Presbyterian Publishing Corporation, 2001 - 354 páginas
More than half a century after Nazi Germany's genocidal assault on the Jewish people, the Holocaust grips our attention as never before, raising hotly-debated questions: how is the Holocaust best remembered? What are its lessons? Who gets to answer those questions? Who owns the Holocaust? These questions provoke disagreements that can be cutthroat or constructive. Taking its point of departure from the controversy that swirled around the author's aborted appointment as director of the Center for Advanced Holocaust Studies, Holocaust Politics shows how contemporary attitudes and priorities compete to determine that all-important difference.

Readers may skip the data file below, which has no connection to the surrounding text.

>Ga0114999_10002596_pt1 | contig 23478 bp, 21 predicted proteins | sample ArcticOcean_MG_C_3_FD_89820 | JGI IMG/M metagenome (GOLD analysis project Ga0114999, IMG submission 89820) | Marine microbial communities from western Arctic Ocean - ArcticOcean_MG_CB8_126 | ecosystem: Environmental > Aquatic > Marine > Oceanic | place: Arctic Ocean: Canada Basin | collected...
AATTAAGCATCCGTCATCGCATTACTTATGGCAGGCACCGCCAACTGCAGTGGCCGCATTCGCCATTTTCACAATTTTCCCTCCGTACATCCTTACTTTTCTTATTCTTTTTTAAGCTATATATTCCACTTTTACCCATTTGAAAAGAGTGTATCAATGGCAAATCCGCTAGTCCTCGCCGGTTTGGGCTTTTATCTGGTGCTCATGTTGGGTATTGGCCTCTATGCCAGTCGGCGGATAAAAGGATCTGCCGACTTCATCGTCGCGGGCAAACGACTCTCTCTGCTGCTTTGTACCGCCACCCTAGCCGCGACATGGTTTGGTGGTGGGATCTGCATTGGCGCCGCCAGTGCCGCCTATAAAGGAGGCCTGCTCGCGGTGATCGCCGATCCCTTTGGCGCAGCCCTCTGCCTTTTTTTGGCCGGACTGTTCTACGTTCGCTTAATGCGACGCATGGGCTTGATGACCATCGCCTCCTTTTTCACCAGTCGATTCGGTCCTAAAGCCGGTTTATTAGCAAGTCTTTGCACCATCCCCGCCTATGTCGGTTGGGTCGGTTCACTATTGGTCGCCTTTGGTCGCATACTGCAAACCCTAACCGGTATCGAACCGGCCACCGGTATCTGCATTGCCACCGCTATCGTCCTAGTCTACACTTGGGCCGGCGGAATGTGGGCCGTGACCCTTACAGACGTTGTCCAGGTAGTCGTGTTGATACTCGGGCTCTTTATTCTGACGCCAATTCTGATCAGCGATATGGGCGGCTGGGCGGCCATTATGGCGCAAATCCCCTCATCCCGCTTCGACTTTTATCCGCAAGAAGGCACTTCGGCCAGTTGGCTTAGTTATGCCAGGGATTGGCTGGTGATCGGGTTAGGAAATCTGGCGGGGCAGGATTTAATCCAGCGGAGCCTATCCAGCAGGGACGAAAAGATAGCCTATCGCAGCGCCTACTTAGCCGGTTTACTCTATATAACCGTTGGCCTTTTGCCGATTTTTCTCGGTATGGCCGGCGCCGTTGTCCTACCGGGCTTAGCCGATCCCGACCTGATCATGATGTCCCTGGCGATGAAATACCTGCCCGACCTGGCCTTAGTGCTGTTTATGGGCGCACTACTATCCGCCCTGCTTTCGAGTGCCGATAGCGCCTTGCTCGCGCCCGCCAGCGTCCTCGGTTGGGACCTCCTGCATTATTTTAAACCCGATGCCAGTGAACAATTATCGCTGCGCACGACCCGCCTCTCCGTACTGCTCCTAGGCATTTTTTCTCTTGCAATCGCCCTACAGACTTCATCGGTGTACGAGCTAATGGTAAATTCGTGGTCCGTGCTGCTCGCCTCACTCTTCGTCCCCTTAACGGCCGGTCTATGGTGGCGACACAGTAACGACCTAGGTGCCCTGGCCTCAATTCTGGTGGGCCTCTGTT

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Or one can own a fault in the sense of acknowledging it . In related but far more
profound senses , the Holocaust and its burdens could be owned in these ways .
They could be owned by Jews , Germans , Christians , scholars , and others , not
Instead , I think we will find that a different sense of ownership , one that is not
possessive , comes into play . In that perspective , one owns the Holocaust , first ,
by acknowledging and admitting its burdens of history . Then we also belong to
In that sense , Lawrence Langer rightly reminds us that “ there is nothing to be
learned from a baby torn in two or a woman buried alive . ” I also do not mean
that the good memories Holocaust education aims to create consist only or even
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What Is Holocaust Politics?
Who Owns the Holocaust?
What Can and Cannot Be Said about
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